The users of the Antikythera mechanism set their model of an earth-centric universe in motion by turning a crank. At the front, pointers indicated the future location and phase of the planets and sun and moon. Because they had the earth at the center, planets went into “retrograde,” that is they appeared to move backward in the heavens. The most learned minds fashioned the orrery to mimic the way they believed their celestial sphere worked. (Though many had speculated about a heliocentric system, it took more than 15 centuries to upend the old model with Copernicus declaring the sun to be the center of our solar system.)

So too, do World3 and FotW give flawed answers via their electronic gears and cogs.

I am recommending a “Don’t Buy” for Fate of the World. Get a DVD of the old Soylent Green instead; in 40 years FotW futures will look as realistic as that movie does now.

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Should there be a new way of living for the top one billion? – The iPat edition

Malthus cautioned law makers on the effects of...

T. Robert Malthus. Image via Wikipedia

Andrew Revkin asks on his blog, Dot Earth, ‘Would the world benefit from a set of millennium development goals for the “top billion”?’

Michael Schesinger, a climatologist at the University of Illinois, among other things, wrote,

“Perhaps humanity and the Earth can survive with 9 billion people in 2050, but what type of world will that be?”

I answer:

It’s a misanthropic question framed as one of great concern for the lives of the yet unborn, animal and plant.

By all indications the world of 2050 will be wealthier, happier, better fed (using less acreage than is used to grow food today), less violent, more interconnected, and more urban than today. Because it will be more urban and therefore denser, it will use less land.

I know, I know, I’m naive. Edward Abbey wrote, “[W]e can see that the religion of endless growth–like any religion based on blind faith rather than reason–is a kind of mania, a form of lunacy, indeed a disease…Growth for the sake of growth is the ideology of the cancer cell.”

People are less than worthless, in Abbey’s curmudgeonly view, they are an invading virus.

Schesinger’s pessimistic assessment of the world of 2050 apparently mirrors Abbey’s, Lester Brown’s, Tertullian’s, Thomas Malthus’s, Paul Ehrlich’s and others. The world careens toward a Tertullian/Malthusian catastrophe. Brothers and sisters the end is near and we stand upon banana peels between vipers and the abyss. We stand on the brink of droughts and mass starvation; forests reduced to stumps, no oil, foul air, frozen earth [scratch that frozen bit, put in scorched due to global warming instead] and polluted water. The high prophet of 1968, Paul R. Ehrlich summed it up for us: “The battle to feed all humanity is over. In the 1970s the world will undergo famines–hundreds of millions of people are going to starve to death in spite of any crash programs embarked upon now.” Why? Ehrlich sprinkled scientific dust on his Malthusian catastrophe with what is now called the IPAT formula: I = P × A × T (where I = Environmental Impact, P = Population, A = Affluence, T = Technology). There you have with mathematical clarity, we’re the seven hundred pound gorilla playing with china plates.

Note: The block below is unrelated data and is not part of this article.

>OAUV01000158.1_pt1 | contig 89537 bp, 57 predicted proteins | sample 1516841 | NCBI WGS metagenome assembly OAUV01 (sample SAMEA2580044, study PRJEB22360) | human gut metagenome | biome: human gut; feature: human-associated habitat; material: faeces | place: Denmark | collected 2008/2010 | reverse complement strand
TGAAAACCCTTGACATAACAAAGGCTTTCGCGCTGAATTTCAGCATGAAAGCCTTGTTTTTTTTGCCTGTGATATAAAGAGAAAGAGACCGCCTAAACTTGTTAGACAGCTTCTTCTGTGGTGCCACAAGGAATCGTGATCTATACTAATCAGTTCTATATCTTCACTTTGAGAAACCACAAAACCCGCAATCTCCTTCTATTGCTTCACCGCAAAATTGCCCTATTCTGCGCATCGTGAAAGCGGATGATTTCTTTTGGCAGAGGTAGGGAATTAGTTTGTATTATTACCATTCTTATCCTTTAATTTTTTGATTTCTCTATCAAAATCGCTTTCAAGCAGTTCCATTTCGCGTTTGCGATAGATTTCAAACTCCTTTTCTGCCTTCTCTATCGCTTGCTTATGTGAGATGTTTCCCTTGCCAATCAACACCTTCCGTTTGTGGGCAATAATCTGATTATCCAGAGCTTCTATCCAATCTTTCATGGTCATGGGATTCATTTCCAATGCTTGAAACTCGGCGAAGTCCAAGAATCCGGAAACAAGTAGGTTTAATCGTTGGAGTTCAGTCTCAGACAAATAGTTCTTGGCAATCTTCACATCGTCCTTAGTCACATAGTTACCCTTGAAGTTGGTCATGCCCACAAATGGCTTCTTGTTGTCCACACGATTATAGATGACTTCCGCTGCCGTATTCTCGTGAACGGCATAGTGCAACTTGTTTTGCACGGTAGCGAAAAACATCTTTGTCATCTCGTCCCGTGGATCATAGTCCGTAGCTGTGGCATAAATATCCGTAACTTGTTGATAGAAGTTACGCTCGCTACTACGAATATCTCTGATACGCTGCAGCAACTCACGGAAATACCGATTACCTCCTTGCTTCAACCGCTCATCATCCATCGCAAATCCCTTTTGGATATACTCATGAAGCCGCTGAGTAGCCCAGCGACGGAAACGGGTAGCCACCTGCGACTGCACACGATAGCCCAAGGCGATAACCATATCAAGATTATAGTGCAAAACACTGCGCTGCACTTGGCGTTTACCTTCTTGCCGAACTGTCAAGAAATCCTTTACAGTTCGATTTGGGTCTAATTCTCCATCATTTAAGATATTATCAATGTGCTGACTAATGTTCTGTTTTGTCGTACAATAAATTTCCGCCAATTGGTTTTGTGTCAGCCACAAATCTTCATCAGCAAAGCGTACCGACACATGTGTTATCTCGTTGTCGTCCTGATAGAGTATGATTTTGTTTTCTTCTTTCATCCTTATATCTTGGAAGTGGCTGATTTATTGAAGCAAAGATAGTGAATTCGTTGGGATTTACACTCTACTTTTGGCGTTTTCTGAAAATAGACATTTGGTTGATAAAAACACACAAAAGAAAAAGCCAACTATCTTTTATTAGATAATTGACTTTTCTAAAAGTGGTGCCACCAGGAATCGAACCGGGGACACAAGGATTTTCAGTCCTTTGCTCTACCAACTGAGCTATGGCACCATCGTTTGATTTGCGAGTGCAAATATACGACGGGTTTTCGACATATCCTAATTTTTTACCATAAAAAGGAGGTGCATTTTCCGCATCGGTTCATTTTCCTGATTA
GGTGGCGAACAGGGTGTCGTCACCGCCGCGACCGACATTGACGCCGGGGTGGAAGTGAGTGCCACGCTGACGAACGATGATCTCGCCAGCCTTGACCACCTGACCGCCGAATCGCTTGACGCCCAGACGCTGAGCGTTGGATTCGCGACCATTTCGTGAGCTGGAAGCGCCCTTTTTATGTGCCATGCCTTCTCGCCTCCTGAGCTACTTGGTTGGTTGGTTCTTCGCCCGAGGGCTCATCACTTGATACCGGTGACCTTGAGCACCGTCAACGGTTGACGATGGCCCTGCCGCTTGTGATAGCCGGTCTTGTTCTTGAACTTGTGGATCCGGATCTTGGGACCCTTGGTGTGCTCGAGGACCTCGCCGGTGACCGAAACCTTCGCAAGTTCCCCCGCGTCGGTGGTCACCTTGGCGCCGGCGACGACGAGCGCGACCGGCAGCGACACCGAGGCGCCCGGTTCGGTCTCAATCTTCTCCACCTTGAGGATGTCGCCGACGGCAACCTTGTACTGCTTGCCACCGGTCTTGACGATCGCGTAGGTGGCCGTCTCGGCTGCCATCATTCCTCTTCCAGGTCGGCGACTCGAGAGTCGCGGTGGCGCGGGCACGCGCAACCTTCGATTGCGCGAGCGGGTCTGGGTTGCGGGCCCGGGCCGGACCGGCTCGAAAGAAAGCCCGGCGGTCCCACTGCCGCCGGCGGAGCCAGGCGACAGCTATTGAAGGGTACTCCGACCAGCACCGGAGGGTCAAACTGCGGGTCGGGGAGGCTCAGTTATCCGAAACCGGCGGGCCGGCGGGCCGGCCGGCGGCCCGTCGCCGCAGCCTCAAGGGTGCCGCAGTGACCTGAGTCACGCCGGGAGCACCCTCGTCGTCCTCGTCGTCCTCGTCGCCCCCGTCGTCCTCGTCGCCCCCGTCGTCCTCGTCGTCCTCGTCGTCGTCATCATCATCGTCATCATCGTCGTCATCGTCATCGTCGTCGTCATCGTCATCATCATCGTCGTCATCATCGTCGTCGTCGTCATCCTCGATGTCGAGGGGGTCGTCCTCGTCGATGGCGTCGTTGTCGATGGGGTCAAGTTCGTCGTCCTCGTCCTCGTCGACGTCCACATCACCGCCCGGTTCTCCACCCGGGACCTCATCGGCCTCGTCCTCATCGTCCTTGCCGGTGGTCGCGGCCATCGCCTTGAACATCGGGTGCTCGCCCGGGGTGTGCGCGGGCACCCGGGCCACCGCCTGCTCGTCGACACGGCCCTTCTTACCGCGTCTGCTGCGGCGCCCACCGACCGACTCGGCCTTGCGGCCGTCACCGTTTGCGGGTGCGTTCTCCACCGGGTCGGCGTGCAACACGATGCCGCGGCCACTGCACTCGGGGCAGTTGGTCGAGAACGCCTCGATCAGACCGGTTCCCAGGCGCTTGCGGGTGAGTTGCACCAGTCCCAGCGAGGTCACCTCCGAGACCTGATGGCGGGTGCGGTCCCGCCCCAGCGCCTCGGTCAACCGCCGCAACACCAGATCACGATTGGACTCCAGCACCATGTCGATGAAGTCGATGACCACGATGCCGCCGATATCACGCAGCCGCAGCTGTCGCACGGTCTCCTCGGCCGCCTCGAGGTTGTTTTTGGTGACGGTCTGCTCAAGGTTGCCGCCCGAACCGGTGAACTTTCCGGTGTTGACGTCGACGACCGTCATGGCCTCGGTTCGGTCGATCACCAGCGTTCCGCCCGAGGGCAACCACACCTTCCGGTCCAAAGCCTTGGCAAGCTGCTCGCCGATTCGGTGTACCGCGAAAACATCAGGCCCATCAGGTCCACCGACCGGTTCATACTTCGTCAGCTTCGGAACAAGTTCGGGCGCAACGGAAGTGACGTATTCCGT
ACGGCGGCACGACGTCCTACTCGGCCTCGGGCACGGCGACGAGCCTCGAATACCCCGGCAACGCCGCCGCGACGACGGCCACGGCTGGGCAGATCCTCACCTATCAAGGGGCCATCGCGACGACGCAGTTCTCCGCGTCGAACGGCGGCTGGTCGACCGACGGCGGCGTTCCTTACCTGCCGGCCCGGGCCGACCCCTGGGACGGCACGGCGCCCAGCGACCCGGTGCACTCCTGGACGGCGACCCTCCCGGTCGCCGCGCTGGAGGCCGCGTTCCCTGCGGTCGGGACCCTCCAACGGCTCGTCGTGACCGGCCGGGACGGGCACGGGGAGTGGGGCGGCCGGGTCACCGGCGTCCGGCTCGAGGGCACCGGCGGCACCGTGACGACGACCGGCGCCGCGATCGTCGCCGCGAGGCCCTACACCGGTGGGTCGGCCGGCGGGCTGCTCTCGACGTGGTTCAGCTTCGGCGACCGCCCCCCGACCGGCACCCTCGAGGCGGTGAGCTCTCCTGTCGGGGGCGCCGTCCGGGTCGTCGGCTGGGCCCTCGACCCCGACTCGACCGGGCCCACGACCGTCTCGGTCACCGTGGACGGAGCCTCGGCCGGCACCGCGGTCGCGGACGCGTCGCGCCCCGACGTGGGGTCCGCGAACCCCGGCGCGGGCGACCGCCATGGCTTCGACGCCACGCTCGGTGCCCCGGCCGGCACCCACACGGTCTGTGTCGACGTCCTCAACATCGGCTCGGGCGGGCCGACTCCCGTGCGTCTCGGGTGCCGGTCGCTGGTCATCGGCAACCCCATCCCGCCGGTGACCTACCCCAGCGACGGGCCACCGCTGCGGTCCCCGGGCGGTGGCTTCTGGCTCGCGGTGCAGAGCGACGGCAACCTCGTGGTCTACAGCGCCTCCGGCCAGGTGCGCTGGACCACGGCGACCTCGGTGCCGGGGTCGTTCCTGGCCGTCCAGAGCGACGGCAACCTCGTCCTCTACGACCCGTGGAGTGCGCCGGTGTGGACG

Yet, that’s the wrong way to look at it; it’s not a zero-sum game.

You may have noticed Ehrlich miscalculated by 40 years and counting. Humans are still here. The world’s population has almost doubled since his prediction, yet things are better. Instead of cleaning off every whit of resource and the world being poorer, sicker, and hungrier, we find that since 1970: we are three times richer (in real terms), the percentage of people in abject poverty has dropped by over two-thirds, a greater percentage of people are better fed, the average person in a developing country eats more, the world’s forests cover 98% of what they did in 1970, and the known oil reserves have nearly doubled.

Why? Because, IPAT is Malthus dressed up as mathematical empiricism and empirical evidence points otherwise. For instance, the development of agriculture reduced the acreage needed to support one person thereby freeing up land for wildlife. The development of oil meant kerosene lighting which meant that whales were preserved and not hunted to extinction. The use of petroleum products to power plows and conveyances freed up 1/3 of agricultural acreage needed to feed the animals so that it could be available for wildlife. Technological advances have generally meant lowered impact on land not more.

IPAT’s pseudo-formula leaves out a resource that weighs heavily in earth’s favor and ours: the ingenuity of humans to solve problems is inexhaustible.

I suspect I won’t change anyone’s mind here. As the late Julian Simon said, “First, humanity’s condition will improve in just about every material way. Second, humans will continue to sit around complaining about everything getting worse.”

Malthusian die-hards, cheer up. I don’t want to completely pee on your parade. Things may yet grow worse. As Bullwinkle J. Moose used to say, “This time for sure.”